Sculpting A Change

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Unlike other parts of the world sculpting in Kashmir is associated with economy. It has been a source of livelihood rather than a way of expression for Kashmiris. But a recently concluded Terracotta camp in Srinagar has marked the beginning of change in attitude towards art and artists, Irfan Mehraj reports.

Secretary JKAACL Khalid Bashir inspecting the  Terracotta.

Secretary JKAACL Khalid Bashir inspecting the Terracotta.

It took a while for people to come to terms with the fact that sculpting and other related forms of art are actually ways of expressing artist’s inner feeling and not just an economic activity.

It was during an eight day Terracotta Camp held at the foothills of picturesque Zabarwan hills that Kashmiris came face to face with this form of art.

Organized by Jammu and Kashmir Academy of Arts, Culture and Languages in association with Dara Shikoh centre for arts New Delhi, the camp was the first of its kind in the Kashmir valley.

Previously sculptors in Kashmir would work in the standard medium of stone and wood, but with holding this camp the Cultural Academy aims to initiate Terracotta style of sculpting in the valley. Terracotta is the potter’s clay commonly used for making earthenware.

A total of eleven sculptors participated in the eight day camp held in the almond villa, Gupkar Road, Srinagar, residence of the daughter of Dr Karan Singh. Out of the eleven artists seven were from Jammu and four belong to the valley.

Mohammad Iqbal Joo, a sculptor from Srinagar who participated in the camp exhibited his work aquarium which is a depiction of a stream flowing through a mountain.

Ruing the fact of meager interest shown by the common public towards art, Iqbal said, “Art’s purpose is to bring people closer to the creator; the originator of beauty. It is unfortunate that art/sculpting here is viewed as a sin when it actually is a direction towards attaining unity with the creator.”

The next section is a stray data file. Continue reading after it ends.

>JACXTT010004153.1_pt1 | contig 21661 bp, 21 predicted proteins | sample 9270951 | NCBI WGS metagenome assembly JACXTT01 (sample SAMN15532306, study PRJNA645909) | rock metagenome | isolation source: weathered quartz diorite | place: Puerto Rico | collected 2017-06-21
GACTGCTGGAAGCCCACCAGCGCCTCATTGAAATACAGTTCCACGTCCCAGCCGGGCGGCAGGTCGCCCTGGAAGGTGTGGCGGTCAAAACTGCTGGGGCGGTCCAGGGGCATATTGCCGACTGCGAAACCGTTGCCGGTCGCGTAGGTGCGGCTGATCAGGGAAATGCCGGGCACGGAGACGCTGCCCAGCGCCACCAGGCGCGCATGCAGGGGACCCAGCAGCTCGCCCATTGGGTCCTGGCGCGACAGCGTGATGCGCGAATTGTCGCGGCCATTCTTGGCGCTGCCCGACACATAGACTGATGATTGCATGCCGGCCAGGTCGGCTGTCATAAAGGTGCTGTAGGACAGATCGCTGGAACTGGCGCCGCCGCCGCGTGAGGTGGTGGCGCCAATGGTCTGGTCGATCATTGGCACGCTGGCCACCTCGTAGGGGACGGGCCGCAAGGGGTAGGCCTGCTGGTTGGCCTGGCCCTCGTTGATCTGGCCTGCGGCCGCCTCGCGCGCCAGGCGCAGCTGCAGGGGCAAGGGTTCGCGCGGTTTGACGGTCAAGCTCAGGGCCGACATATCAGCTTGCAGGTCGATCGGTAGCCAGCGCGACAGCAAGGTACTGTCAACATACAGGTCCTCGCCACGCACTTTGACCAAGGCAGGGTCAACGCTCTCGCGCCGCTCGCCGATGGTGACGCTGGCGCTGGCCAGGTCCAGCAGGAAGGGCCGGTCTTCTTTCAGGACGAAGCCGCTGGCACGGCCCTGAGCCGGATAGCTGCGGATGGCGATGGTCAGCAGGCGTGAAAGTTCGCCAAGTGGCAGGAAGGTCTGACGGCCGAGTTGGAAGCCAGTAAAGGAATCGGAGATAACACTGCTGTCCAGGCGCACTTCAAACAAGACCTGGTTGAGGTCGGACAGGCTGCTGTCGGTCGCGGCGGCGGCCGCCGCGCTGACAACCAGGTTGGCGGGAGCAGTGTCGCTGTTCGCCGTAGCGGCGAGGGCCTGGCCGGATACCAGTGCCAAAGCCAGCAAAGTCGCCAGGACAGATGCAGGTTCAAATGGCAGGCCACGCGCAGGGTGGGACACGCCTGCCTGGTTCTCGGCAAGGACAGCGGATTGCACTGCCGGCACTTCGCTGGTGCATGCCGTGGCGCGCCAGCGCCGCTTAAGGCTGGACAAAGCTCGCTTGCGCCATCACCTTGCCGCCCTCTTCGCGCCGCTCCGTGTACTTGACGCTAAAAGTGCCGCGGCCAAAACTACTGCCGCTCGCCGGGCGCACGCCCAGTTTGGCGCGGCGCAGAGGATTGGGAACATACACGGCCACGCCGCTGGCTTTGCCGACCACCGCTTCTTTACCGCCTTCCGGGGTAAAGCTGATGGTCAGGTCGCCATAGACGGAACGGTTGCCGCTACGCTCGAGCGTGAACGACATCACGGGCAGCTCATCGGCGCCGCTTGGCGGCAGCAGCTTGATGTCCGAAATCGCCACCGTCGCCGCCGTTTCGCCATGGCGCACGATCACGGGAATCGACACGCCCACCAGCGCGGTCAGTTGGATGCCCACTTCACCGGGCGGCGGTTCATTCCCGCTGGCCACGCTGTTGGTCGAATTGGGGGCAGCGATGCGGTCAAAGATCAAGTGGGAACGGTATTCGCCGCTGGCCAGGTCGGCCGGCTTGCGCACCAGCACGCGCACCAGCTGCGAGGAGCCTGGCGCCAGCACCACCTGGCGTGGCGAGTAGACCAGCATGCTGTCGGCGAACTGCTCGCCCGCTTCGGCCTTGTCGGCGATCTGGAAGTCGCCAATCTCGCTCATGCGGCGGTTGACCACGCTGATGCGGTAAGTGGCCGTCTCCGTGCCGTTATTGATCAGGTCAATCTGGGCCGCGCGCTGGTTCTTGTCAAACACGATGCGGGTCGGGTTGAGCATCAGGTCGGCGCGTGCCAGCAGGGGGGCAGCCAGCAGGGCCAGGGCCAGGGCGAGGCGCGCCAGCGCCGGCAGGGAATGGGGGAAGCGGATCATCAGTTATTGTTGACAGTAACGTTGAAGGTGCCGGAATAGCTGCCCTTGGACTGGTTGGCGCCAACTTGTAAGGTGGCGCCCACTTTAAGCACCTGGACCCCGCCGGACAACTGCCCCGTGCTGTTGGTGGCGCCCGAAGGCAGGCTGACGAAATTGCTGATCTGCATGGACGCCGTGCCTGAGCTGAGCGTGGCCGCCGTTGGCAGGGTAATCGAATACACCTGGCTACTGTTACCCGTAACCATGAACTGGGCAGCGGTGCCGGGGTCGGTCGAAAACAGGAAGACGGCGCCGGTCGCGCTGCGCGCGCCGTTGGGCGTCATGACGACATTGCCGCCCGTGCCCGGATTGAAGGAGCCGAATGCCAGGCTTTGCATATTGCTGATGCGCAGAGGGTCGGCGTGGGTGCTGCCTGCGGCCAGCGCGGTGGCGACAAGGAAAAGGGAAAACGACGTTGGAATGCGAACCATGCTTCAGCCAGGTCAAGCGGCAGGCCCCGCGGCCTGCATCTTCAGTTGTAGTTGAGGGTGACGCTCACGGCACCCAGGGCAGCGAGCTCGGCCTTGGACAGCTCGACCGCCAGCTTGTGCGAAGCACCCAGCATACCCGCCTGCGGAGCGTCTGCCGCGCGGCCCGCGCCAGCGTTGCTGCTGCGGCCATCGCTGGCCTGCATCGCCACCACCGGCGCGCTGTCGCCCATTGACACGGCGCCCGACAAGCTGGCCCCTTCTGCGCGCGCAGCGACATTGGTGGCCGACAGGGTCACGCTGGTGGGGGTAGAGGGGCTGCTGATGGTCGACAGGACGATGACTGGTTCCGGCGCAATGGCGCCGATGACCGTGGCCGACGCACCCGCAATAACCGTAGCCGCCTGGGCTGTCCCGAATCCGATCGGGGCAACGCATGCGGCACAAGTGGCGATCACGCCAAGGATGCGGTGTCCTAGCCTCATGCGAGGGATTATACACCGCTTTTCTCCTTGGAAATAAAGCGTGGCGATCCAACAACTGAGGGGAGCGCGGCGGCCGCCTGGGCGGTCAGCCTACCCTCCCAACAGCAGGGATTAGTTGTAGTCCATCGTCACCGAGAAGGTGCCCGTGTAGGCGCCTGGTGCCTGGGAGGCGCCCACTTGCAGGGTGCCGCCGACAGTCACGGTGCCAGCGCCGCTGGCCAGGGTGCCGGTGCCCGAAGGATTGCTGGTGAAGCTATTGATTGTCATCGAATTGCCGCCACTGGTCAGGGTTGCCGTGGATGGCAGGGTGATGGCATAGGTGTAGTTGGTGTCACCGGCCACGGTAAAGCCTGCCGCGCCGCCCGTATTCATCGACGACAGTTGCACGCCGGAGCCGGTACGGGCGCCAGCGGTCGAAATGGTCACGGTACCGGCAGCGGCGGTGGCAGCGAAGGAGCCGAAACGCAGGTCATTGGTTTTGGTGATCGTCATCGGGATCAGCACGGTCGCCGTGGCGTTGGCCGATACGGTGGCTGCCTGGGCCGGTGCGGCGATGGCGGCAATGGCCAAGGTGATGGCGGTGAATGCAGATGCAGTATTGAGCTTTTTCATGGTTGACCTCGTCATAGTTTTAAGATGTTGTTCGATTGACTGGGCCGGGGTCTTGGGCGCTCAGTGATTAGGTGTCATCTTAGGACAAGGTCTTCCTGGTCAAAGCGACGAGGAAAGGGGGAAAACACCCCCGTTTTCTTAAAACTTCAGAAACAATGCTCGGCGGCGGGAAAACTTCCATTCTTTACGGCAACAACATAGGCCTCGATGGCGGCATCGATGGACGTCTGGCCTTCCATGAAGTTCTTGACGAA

The lack of interest from larger masses towards art in the valley can be attributed to several reasons. One of them is the unavailability of a functioning art gallery. “When art is not showcased and appreciated, it starts to die and with it dies the artist. We are in need of art gallery in the valley where our work can be shown to public and interest in art can be generated,” Iqbal added.

Upon commenting on the lack of general awareness among public towards art, secretary Cultural Academy Khalid Bashir said, “The public interest can be aroused through media. It is highly unfortunate that no major newspaper has a culture specific page, not even a half page for art and culture. Academy can succeed in promoting art and culture with the concerted and collective effort of media.”

Sculptors from Jammu were satisfactorily pleased with the camp with only one or two complaints regarding the clay. Arvind Gupta, a sculptor from Jammu whose sculpture ‘Togetherness’ was an artistic manifestation of two souls united in spirit and body said, “Kashmir is an artist’s delight. This place brings an artist close to the attainment of perfection.” However the artist complained of unseasoned clay due to which one / two sculptures had developed cracks, “the clay for the sculpting needs one to two months of seasoning but we were provided the clay which was seasoned the day before the camp started.”

To this secretary Cultural Academy stated that this was first of its kind camp and we are at the infancy of these things.

Among several thought provoking sculptures made at the camp some of them easily stood out from the rest. Jasleen Singh from Jammu whose work ‘Driftwood in the form of map of JandK’ reflected the irregular terrain of Kashmir’s history. Vikas Khajooria’s depiction of an artist’s reality through a rising building told the story of a bruised and embittered man.

For Gulzar Ahmed Kumar, from Pulwama who provided the clay to the camp the exhibited play holds no value. “There is no use of these works in Kashmiri houses, who would put a Buddha in their homes,” summing up the attitude of common masses towards art.

The camp was concluded by the inspection of the works of art made during eight days by the secretary Cultural Academy who praised the works and individually congratulated the artists.

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